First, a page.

During his New Year’s press conference Monday, President Moon Jae-in said his government would seek dialogue with Tokyo to find a solution to the long-standing dispute over Japan’s wartime sexual slavery based on a 2015 agreement reached by the two sides to resolve the issue.
He also called for a diplomatic settlement of another issue stemming from Japan’s 1910-45 colonial rule of the Korean Peninsula -- reparations to those forced to work for Japanese firms.
His remarks came amid mounting concerns that ties between Seoul and Tokyo could sink to new lows as Tokyo is reacting strongly against a recent ruling by a court here that ordered it to compensate South Korean women coerced into sexual servitude for Imperial Japanese soldiers during World War II. Tensions between the two countries were already rising over an ongoing legal process to seize and liquidate South Korea-based assets of Japanese firms to make reparations to forced labor victims.
Moon called the ruling on the sexual slavery issue “a little embarrassing” in what could be seen as reflecting his worry that the court’s decision would complicate efforts to improve bilateral relations.
It should be noted, however, that the Moon government has refrained from taking a practical approach in tackling historical issues with Tokyo.
It has backpedaled on the implementation of the 2015 deal that the Park Geun-hye government concluded with Tokyo to settle the sexual slavery issue on grounds that it failed to properly reflect the victims’ views. It has also remained inactive on resolving the discord over colonial-era forced labor, saying only it should respect the judicial judgment.
Some of Moon’s close associates and lawmakers of the ruling Democratic Party of Korea were seen as attempting to fuel anti-Japanese sentiment here in a bid to rally supporters ahead of parliamentary elections in 2020.
That said, it is a move in the right direction that Moon and his aides have recently put an emphasis on diplomatic and political solutions to discords over historical issues, which are needed to ensure forward-looking cooperation between the two countries.
During a meeting with outgoing Japanese Ambassador to Seoul Koji Tomita last week, Moon said the two nations must make efforts to continue dialogue despite unresolved issues between them. He described the two nations as the “closest neighbors and most important partners” for achieving peace and stability in Northeast Asia and the world.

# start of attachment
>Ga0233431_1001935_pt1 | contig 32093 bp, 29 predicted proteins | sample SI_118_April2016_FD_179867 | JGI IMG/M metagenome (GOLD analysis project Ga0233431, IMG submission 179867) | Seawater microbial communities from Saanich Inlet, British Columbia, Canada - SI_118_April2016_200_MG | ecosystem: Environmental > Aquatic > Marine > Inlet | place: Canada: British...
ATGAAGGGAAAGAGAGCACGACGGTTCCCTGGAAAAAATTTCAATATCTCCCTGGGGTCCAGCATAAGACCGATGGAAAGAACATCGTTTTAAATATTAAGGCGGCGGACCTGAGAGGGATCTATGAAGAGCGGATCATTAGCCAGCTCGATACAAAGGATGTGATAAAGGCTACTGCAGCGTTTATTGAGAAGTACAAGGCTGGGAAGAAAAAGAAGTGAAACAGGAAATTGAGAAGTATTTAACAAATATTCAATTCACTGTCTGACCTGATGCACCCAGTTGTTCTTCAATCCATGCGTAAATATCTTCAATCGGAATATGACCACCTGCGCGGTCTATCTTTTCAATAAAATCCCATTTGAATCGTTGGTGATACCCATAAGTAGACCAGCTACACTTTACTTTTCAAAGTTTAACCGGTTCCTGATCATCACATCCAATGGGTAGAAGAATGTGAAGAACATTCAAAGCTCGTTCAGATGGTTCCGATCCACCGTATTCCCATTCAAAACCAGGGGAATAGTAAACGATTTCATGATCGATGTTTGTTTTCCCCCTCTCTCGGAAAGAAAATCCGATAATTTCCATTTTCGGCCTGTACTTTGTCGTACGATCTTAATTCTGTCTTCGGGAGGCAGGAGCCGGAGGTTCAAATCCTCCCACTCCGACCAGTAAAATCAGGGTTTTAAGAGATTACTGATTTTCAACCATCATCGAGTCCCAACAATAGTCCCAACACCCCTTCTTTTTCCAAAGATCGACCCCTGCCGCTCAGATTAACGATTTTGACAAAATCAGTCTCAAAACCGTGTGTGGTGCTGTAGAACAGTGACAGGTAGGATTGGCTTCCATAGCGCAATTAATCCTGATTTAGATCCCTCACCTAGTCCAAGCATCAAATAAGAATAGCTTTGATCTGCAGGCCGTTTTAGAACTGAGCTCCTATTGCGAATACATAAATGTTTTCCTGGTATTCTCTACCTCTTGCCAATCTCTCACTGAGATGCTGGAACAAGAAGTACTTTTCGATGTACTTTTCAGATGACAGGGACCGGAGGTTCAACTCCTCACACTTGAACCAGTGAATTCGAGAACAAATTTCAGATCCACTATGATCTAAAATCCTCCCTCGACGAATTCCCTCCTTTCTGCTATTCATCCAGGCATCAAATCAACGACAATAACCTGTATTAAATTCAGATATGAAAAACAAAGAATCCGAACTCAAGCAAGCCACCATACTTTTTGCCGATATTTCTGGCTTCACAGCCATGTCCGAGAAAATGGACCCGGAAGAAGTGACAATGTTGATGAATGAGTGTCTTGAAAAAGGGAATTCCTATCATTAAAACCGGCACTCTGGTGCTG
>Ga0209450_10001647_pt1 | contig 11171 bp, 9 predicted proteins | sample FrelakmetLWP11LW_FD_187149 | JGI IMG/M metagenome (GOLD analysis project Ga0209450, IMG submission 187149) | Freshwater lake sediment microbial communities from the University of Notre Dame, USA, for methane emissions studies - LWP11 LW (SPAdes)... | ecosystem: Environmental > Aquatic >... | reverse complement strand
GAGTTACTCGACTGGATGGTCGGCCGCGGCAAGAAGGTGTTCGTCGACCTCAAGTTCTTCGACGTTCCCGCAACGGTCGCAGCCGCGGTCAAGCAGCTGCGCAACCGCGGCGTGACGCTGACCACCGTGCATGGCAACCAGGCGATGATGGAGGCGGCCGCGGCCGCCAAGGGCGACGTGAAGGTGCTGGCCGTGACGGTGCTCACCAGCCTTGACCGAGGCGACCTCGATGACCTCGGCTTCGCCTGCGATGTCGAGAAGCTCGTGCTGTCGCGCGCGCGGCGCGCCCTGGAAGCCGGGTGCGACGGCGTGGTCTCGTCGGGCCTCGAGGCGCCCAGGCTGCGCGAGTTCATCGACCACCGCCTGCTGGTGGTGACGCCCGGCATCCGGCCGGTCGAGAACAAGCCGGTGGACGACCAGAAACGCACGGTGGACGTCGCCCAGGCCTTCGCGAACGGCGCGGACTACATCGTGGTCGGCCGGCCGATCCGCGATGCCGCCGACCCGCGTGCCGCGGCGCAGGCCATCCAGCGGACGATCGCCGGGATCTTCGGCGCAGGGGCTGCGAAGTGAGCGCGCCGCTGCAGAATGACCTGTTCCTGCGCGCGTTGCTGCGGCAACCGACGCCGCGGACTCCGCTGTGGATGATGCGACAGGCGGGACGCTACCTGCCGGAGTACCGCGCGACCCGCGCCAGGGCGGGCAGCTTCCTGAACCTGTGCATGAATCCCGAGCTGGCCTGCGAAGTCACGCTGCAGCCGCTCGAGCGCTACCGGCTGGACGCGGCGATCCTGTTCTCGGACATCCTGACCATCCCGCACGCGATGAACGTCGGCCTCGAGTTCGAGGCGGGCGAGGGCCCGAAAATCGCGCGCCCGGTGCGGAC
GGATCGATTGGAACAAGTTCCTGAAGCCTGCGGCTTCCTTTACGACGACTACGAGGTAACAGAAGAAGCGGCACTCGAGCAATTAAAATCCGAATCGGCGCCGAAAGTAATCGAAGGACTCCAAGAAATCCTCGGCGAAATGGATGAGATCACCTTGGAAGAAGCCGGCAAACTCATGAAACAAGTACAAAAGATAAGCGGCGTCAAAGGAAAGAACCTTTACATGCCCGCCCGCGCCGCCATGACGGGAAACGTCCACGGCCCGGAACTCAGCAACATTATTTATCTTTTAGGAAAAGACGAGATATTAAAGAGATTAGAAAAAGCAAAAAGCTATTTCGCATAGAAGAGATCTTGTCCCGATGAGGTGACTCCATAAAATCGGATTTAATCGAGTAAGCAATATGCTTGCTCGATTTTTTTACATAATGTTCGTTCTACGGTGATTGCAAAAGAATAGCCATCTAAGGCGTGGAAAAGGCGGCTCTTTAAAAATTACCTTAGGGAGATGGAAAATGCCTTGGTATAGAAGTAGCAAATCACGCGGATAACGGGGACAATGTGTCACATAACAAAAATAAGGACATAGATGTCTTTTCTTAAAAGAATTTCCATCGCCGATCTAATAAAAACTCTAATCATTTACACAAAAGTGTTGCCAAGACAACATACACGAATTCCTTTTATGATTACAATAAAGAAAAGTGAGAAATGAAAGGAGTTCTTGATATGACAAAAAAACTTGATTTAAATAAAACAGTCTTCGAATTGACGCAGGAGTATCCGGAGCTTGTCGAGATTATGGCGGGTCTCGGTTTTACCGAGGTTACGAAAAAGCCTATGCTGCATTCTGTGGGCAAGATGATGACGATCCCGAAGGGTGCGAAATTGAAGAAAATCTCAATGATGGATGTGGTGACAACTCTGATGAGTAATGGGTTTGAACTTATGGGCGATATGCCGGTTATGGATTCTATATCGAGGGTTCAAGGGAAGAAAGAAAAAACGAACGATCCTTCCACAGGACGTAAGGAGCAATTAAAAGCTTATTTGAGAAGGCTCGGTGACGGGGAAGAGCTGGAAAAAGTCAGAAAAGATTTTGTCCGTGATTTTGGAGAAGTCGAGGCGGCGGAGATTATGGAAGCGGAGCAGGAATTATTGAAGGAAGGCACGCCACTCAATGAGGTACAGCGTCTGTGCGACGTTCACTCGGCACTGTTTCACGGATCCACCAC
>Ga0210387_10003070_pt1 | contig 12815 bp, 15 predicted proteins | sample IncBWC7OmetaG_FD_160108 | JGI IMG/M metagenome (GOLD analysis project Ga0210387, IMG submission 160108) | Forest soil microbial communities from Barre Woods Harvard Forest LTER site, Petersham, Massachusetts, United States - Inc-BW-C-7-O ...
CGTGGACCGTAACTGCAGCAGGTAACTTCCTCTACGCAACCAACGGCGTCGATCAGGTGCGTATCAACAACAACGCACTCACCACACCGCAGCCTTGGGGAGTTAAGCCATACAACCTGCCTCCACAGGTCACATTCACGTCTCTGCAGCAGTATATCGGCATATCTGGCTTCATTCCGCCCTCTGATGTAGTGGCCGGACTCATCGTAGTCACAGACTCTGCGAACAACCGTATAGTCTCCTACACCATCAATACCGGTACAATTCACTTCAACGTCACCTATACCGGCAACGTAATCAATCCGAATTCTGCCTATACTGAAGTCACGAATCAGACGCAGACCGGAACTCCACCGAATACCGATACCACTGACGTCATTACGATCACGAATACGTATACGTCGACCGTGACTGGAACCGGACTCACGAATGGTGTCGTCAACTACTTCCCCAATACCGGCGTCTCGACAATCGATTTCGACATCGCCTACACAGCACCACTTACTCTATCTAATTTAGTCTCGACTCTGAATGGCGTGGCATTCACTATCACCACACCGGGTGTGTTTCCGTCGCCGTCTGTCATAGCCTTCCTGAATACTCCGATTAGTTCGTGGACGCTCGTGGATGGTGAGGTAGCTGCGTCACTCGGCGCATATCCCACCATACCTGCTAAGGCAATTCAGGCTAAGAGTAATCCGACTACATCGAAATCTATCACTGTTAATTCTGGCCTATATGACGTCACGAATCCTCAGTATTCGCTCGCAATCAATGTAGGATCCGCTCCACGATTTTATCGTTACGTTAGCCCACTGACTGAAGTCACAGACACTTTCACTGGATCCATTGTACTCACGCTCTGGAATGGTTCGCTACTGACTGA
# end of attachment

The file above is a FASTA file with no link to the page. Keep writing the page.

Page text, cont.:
New South Korean Ambassador to Tokyo Kang Chang-il, who takes office this week, told reporters Sunday he was committed to exploring “political” solutions to historical conflicts with Japan and fostering a “future-oriented” bilateral relationship.
He said Moon had a “strong will” to improve relations with Japan and was willing to meet Japanese Prime Minister Yoshihide Suga.
But Tokyo seems to be in no mood to respond to Seoul’s overtures in a favorable manner. In a break from diplomatic customs, Suga refused to hold a farewell meeting with outgoing South Korean Ambassador Nam Gwan-pyo.
Japan argues the sexual slavery issue was settled by the 2015 deal while forced labor and other issues stemming from the colonial rule were resolved by a 1965 treaty to normalize ties between the two countries.
The Moon government’s recent efforts to mend ties with Japan appear mainly motivated by its wish to forge an environment conducive to reengagement with North Korea particularly on the occasion of the Tokyo Olympics scheduled for later this year.
But the two neighboring countries need a closer cooperation in coping with a wider range of issues.
It has not been helpful for them to let historical animosity hamper joint efforts to pull their economies out of coronavirus-caused difficulties. South Korea and Japan will also have to respond to the incoming US administration’s push for reconciliation between its two key Asian allies in a bid to keep an increasingly assertive China in check and counter mounting nuclear threats from Pyongyang.
Enhanced Seoul-Tokyo ties could also give them more room for maneuvering amid an escalating tension between the US and China.
South Korea and Japan need to take a bolder approach to put their ties back on track. They could put historical issues and all other related matters on the table and agree on a comprehensive solution based on simultaneous actions by both sides.
The key lies in whether political leaders in both nations could be audacious enough to move in the direction of making it happen.